Erasers are small, rubbery objects that are designed to remove graphite marks from paper. The first eraser was called "caoutchouc" and was invented in 1735 by a French scientist named Charles de la Condamine. It was not until 1770 that the name “eraser” was adopted because of its ability to rub away any marks from paper. Since then, the eraser has gained many other different ingredients that make it what it is today.
Rubber is the most abundant ingredient found in erasers. It can be either natural or synthetic, depending on the type of eraser. Natural rubber comes from latex, which is produced by a tree called Hevea Brasilienesis. Synthetic rubber, on the other hand, is made up of a combination of many different chemicals including styrene and butadiene.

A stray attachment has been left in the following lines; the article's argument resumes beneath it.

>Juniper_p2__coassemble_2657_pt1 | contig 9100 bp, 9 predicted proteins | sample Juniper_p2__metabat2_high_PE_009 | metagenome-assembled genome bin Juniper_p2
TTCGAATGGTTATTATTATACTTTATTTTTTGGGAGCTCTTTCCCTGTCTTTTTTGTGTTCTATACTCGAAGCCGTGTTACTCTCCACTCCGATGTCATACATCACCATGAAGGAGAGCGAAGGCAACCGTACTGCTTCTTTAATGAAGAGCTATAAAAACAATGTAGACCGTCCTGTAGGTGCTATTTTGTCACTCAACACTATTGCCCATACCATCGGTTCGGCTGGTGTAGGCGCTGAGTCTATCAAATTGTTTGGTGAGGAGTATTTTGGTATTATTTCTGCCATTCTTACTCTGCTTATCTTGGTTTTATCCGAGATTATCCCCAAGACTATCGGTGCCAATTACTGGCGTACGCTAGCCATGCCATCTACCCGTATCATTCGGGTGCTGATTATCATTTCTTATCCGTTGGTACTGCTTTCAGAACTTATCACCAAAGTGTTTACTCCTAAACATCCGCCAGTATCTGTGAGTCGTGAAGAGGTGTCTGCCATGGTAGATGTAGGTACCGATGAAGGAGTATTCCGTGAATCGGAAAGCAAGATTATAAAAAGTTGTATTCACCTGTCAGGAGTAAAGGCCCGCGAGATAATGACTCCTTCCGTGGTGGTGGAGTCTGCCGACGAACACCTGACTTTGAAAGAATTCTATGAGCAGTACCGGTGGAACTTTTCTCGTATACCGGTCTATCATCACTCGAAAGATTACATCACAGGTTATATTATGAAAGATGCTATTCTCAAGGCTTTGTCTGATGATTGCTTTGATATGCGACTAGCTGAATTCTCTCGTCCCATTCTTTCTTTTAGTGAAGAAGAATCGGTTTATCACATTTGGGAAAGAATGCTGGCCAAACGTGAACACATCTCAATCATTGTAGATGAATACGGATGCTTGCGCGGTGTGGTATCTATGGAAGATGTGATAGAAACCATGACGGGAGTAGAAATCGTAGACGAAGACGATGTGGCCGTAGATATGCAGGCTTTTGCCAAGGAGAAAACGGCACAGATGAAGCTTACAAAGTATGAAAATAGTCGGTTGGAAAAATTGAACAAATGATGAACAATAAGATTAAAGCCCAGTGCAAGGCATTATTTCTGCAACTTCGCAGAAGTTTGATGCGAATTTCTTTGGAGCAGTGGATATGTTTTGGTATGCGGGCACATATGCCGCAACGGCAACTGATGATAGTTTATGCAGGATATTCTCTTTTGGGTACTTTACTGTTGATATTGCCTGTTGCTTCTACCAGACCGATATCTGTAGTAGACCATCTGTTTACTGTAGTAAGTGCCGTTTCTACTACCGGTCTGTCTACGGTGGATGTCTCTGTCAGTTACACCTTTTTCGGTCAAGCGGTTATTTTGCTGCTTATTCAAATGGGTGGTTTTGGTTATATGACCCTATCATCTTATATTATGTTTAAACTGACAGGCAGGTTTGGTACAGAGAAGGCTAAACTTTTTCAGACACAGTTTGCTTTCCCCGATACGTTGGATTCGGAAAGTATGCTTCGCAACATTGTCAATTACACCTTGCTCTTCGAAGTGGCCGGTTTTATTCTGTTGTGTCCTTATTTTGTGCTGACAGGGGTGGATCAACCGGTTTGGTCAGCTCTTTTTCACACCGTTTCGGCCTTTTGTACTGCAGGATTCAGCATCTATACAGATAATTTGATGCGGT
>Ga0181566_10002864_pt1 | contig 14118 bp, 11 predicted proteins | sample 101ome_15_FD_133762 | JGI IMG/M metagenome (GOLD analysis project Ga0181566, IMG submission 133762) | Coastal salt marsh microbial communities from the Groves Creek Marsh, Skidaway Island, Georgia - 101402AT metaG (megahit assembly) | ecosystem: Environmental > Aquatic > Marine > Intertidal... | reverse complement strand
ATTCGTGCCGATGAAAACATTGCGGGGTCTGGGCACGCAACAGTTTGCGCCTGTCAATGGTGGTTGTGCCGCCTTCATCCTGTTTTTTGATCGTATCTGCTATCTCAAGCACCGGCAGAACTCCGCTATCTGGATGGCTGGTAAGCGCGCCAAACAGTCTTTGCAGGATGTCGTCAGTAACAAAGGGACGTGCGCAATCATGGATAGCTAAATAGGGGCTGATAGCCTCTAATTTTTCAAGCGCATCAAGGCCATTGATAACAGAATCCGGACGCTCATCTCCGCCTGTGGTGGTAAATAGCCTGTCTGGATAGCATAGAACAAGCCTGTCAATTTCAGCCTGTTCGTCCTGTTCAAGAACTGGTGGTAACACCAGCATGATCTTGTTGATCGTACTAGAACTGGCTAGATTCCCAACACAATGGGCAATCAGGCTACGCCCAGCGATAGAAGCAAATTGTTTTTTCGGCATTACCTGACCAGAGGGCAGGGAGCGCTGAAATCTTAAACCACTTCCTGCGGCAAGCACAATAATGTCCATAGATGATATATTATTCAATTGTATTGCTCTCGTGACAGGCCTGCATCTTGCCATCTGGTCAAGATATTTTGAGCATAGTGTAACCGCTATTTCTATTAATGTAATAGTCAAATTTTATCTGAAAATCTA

Sulfur is a very important substance in erasers because it helps the rubber become stronger and more resistant to heat. Without this, erasers would melt easily when exposed to direct sunlight.
Vegetable oil is added to erasers because it softens the rubber and makes it flake away easily. This way, when the eraser is rubbed on a piece of paper, the dirty rubber is left behind and discarded.
Some erasers have different ingredients in them that make them perform a wider variety of functions. For example, to remove stronger marks such as ink, pumice is added to the rubber to make it more stiff and abrasive. All erasers also include some type of pigment to determine their color. White is produced by adding a zinc titanium oxide, and red is produced with an iron oxide.
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